function n 7→ 1, which is 1 everywhere, and hence f ∈ o(1) if f (n) ≤ c · 1 for any
positive c and sufficiently large n, i.e., f (n) goes to zero as n goes to infinity. Generally, O( f (n)) is the set of all functions that “grow no faster than” f (n). Similarly,

28

2 Introduction

Ω( f (n)) is the set of all functions that “grow at least as fast as” f (n). For example,
the Karatsuba
algorithm for integer multiplication has a worst-case running time

 in
O n1.58 , whereas the school algorithm has a worst-case running time in Ω n2 , so
that we can say that the Karatsuba algorithm is asymptotically faster than the school
algorithm. The “little o” notation o( f (n)) denotes the set of all functions that “grow
strictly more slowly than” f (n). Its twin ω ( f (n)) is rarely used, and is only shown
for completeness.
The growth rate of most algorithms discussed in this book is either a polynomial
or a logarithmic function, or the product of a polynomial and a logarithmic function. We use polynomials to introduce our readers to some basic manipulations of
asymptotic notation.
Lemma 2.1.Let p(n) = ∑ki=0 ai ni denote any polynomial and assume ak > 0. Then
p(n) ∈ Θ nk .


Proof. It suffices to show that p(n) ∈ O nk and p(n) ∈ Ω nk . First observe that for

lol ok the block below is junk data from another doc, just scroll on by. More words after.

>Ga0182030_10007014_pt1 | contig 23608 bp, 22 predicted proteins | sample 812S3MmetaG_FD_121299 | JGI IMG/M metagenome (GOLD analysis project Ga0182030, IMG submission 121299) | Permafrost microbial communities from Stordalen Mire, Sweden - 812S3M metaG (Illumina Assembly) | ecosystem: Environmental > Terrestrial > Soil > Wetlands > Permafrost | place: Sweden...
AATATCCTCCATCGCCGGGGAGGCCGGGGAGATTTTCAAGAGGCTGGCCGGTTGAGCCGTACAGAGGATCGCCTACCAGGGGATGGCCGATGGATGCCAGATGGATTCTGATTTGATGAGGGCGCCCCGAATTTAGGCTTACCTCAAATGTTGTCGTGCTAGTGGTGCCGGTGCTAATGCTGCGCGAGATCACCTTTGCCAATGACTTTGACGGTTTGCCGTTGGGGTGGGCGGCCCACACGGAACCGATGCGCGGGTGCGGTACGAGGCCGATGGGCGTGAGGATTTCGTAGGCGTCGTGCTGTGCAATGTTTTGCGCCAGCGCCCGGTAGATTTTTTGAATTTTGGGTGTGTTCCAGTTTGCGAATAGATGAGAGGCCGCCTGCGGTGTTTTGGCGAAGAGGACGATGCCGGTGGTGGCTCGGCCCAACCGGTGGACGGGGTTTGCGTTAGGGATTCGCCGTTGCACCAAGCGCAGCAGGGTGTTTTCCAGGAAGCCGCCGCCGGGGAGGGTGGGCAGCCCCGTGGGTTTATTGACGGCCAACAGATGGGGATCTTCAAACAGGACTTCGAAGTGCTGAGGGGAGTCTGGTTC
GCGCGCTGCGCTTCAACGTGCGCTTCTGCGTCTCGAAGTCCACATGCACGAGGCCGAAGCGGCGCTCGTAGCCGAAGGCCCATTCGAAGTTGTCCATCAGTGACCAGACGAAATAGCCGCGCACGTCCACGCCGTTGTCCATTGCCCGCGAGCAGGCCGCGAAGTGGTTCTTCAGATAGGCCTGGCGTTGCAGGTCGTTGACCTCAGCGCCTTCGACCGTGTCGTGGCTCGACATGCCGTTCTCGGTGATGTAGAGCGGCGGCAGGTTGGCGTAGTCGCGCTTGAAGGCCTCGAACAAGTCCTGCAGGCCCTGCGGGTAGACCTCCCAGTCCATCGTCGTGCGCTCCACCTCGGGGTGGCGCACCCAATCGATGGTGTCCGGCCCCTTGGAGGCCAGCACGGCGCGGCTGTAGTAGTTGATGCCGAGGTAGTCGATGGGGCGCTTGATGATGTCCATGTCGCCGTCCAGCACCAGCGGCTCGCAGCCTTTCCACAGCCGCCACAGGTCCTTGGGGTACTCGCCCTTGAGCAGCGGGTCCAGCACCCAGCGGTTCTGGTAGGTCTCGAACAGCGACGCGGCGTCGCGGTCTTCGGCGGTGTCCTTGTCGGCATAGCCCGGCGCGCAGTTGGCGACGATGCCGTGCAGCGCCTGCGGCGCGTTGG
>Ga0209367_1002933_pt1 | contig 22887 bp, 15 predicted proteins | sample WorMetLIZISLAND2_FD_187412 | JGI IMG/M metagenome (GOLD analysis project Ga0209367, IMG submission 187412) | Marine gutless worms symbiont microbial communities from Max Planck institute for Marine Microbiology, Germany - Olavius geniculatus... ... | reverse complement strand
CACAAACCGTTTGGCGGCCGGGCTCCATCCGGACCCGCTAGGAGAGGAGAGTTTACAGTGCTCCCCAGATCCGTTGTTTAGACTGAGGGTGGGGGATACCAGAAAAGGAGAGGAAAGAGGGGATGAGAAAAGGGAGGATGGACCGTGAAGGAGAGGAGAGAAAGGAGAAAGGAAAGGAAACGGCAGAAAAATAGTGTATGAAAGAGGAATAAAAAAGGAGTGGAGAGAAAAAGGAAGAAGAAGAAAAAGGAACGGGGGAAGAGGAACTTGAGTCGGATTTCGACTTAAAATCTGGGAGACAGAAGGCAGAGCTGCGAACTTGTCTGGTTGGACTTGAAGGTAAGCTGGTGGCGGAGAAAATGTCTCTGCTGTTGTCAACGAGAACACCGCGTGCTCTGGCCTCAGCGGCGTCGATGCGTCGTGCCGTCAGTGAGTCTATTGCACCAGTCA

n ≥ 1,
k

k

i=0

i=0

p(n) ≤ ∑ |ai |ni ≤ nk ∑ |ai |,

and hence p(n) ≤
for all positive n. Thus p(n) ∈ O nk .
Let A = ∑k−1
i=0 |ai |. For positive n, we have
a

ak
k
n−A
p(n) ≥ ak nk − Ank−1 = nk + nk−1
2
2
(∑ki=0 |ai |)nk

k for n > 2A/a . We choose c = a /2 and n = 2A/a in
and hence p(n) ≥ (ak /2)n
0
k
k
k


k
the definition of Ω n , and obtain p(n) ∈ Ω nk .
⊓
⊔

Exercise 2.1. Right or wrong? (a) n2 + 106n ∈ O n2 , (b) n log n ∈ O(n), (c) n log n ∈
Ω(n), (d) log n ∈ o(n).

Asymptotic notation is used a lot in algorithm analysis, and it is convenient tostretch
mathematical notation a little in order to allow sets of functions (such as O n2 ) to be
treated similarly to ordinary functions. In particular, we shall always write h = O( f )
instead of h ∈ O( f ), and O(h) = O( f ) instead of O(h) ⊆ O( f ). For example,


3n2 + 7n = O n2 = O n3 .

Never forget that sequences of “equalities” involving O-notation are really membership and inclusion relations and, as such, can only be read from left to right.
If h is a function, F and G are sets of functions, and ◦ is an operator such as +, ·,
or /, then F ◦ G is a shorthand for { f ◦ g : f ∈ F, g ∈ G}, and h ◦ F stands for {h} ◦ F.